Other traditions included embroidering or carving melons and watermelons, so that women would demonstrate their domestic skills. Zhinu was also offered facial powder, which at night was spread half over the roof. And the other half was distributed among the girls so that Zhinu could give them beauty.

Another tradition is to place a garland in the courtyard of their house as an offering to Zhinu and Niulang. Some of these traditions are still preserved, especially in rural areas.

The Qi Xi festival today 👩❤👩

The festivity has evolved in such a way that more than a day for women, it is considered a day for couples, and is even known today as the “Chinese Valentine’s Day“. Currently on this holiday couples light lanterns in rivers and lakes, and give each other gifts.

In China today, Western Valentine’s Day is more famous than Chinese, especially among young people. Lately, however, provincial and local governments have been promoting this festivity as a symbol of identity of Chinese culture and as a way of separating it from the Western festivity.

This festivity has been declared National Intangible Heritage by the government of the People’s Republic of China. This is a very popular date when many people ask their partners to marry or even get married on the same day.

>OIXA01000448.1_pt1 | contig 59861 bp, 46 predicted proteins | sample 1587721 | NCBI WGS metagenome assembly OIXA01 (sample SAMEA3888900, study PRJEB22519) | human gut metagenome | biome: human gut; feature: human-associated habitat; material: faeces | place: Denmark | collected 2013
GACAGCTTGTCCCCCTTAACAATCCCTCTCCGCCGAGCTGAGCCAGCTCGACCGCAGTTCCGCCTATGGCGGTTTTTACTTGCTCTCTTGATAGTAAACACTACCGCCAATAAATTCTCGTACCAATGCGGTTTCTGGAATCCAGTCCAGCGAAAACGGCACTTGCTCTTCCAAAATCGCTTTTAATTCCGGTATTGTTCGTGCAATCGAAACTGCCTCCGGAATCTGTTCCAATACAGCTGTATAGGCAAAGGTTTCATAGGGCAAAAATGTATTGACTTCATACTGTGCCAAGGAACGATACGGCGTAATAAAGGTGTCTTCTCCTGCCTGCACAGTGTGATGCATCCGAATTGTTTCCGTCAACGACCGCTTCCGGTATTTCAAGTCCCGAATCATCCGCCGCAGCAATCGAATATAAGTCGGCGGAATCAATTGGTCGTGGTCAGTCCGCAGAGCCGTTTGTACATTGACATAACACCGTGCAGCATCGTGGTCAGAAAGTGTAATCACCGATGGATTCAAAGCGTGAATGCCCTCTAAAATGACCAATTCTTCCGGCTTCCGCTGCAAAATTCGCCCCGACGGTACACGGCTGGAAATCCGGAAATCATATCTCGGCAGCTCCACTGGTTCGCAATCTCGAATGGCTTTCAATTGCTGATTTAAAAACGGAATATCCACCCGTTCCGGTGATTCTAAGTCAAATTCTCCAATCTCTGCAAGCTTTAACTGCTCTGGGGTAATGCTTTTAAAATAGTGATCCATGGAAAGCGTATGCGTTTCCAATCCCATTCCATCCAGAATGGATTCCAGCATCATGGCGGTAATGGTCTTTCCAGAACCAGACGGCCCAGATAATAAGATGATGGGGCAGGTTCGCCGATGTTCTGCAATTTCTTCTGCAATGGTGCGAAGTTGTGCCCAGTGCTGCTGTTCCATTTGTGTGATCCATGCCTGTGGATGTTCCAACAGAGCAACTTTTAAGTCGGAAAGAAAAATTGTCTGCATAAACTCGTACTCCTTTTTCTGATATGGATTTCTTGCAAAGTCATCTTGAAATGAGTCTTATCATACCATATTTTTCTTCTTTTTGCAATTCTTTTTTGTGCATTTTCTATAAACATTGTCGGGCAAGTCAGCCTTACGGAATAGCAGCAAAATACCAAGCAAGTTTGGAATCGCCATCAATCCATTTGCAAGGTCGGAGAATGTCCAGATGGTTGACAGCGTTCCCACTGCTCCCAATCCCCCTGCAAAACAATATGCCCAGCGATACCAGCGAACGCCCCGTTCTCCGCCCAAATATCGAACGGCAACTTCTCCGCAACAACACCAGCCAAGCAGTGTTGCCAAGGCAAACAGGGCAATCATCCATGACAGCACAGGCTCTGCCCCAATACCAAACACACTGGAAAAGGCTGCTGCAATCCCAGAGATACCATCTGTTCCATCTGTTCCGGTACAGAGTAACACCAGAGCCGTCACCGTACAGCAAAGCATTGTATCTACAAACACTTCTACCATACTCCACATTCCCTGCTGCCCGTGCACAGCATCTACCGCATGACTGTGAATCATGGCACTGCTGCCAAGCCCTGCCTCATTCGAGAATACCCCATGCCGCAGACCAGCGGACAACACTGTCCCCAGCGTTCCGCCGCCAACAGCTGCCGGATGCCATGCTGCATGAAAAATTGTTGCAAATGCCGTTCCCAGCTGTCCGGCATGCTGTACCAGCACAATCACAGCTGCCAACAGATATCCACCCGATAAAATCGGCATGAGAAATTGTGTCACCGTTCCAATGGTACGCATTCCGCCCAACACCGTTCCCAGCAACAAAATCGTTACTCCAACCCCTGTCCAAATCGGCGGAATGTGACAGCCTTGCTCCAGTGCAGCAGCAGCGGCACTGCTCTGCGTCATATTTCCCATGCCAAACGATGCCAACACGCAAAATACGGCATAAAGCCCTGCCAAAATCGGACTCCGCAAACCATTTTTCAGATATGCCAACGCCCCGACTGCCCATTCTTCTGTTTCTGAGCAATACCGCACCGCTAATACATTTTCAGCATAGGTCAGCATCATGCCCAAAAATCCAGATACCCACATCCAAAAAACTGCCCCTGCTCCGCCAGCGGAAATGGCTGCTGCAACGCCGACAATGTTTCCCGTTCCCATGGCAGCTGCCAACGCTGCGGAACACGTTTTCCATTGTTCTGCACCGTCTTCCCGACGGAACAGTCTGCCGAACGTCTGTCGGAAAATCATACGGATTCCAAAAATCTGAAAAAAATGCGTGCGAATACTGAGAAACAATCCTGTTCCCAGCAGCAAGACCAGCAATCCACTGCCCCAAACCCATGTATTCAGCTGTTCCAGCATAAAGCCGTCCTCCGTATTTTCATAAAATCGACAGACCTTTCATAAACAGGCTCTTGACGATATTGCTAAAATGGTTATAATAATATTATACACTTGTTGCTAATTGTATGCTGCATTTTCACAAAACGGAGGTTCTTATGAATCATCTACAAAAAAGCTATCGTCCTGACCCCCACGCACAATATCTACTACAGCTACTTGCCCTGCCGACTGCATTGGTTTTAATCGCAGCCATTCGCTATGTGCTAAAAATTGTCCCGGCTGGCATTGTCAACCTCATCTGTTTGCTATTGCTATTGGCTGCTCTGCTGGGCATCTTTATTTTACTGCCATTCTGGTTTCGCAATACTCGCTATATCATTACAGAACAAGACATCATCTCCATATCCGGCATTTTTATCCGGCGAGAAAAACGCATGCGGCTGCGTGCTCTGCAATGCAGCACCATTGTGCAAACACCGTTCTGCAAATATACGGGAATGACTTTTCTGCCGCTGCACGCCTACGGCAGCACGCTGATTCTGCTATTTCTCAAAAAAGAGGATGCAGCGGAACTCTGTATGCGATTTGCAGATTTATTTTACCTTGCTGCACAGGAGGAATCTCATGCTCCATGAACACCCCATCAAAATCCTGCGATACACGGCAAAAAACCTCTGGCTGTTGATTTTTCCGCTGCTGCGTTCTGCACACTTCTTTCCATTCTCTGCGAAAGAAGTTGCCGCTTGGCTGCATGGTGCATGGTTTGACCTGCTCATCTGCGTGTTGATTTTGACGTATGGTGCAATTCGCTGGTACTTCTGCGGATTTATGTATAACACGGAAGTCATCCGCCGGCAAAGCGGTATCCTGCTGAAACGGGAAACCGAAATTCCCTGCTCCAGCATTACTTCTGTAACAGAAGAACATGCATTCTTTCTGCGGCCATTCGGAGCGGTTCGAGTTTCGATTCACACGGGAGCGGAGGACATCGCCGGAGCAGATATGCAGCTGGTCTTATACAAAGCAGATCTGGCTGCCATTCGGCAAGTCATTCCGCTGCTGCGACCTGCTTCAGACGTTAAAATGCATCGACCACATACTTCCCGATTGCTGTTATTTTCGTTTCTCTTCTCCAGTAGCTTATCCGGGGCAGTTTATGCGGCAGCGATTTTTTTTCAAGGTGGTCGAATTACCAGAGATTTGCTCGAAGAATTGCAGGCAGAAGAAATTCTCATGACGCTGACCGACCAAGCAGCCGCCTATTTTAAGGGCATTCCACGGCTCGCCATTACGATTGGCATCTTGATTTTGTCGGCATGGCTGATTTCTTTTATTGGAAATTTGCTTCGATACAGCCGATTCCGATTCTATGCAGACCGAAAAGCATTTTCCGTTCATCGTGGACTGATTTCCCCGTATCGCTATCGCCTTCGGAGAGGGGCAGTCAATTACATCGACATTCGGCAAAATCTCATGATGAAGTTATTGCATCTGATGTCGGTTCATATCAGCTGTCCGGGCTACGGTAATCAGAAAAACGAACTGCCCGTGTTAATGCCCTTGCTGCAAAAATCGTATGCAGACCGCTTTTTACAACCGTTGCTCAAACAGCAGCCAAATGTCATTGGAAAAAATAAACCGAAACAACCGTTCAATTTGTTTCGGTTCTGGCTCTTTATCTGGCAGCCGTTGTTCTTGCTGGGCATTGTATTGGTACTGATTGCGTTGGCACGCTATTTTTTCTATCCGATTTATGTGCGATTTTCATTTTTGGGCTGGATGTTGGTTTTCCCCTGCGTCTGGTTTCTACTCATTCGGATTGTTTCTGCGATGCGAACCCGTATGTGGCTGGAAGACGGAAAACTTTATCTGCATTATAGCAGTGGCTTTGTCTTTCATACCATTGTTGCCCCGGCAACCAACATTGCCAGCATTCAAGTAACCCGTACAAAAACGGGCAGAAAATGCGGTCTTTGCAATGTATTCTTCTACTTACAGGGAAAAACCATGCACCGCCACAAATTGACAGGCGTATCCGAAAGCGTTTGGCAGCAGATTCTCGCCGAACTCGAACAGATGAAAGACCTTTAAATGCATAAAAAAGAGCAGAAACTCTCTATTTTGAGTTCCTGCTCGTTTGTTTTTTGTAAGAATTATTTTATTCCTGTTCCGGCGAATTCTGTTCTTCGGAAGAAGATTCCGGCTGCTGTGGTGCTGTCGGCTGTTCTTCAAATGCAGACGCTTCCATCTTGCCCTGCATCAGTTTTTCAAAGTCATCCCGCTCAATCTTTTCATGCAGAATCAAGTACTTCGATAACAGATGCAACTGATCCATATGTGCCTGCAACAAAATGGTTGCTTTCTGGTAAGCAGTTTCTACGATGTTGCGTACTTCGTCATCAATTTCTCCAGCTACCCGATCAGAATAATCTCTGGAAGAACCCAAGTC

Comparison of the myth of Qi Xi between China, Korea and Japan 🎐

This holiday is also celebrated in Japan under the name Tanabata and in Korea under the name Chilseok.

In the Chinese myth, magpies are the only birds that create a bridge between Zhinu and Niulang. In the Korean holiday, however, they are crows and magpies. It is also said that magpies and crows do not have feathers on their heads because lovers pass over them according to Korean tradition.

In Korea, from this day on, rain is called Chilseok water, which represents lovers’ tears. Korean history varies in that Jiknyeo is the daughter of the king of heaven and falls in love with Gyeonwu as she looks out the window. And after getting married they neglect their jobs because she stops weaving clothes and he takes bad care of his cattle. This is why the King of Heaven punishes them by living apart and meeting only on the seventh day of the seventh lunar month.

During Korean celebrations they take baths for good health and eat foods and sweets made from wheat. This is the last chance to eat wheat before it spoils.

The Myth of Qi Xi in Japan 🎋

In the Japanese myth Orihime was sad because of his work and because he could not have a partner. So his father made an appointment for him with Hikoboshi. After this they fell in love and got married. When they got married they neglected their work and Orihime’s father separated them with the Milky Way.

Orihime begged her father to return to her husband. And she gave them the opportunity to see each other one day a year if she worked hard at knitting. It is said that if it rains that day the magpies will not be able to go and the lovers will not be able to see each other until next year.

At the festival, the Japanese write their wishes on colored paper and hang them on bamboo branches that the higher the chances are that these wishes will be fulfilled. The next day the bamboo and Tanabata ornaments are burned or thrown into the river.

In Japan there are places where festivals are held and where competitions and contests are held. Streets with shops are lushly decorated.

Qi Xi, Chinese Valentine’s Day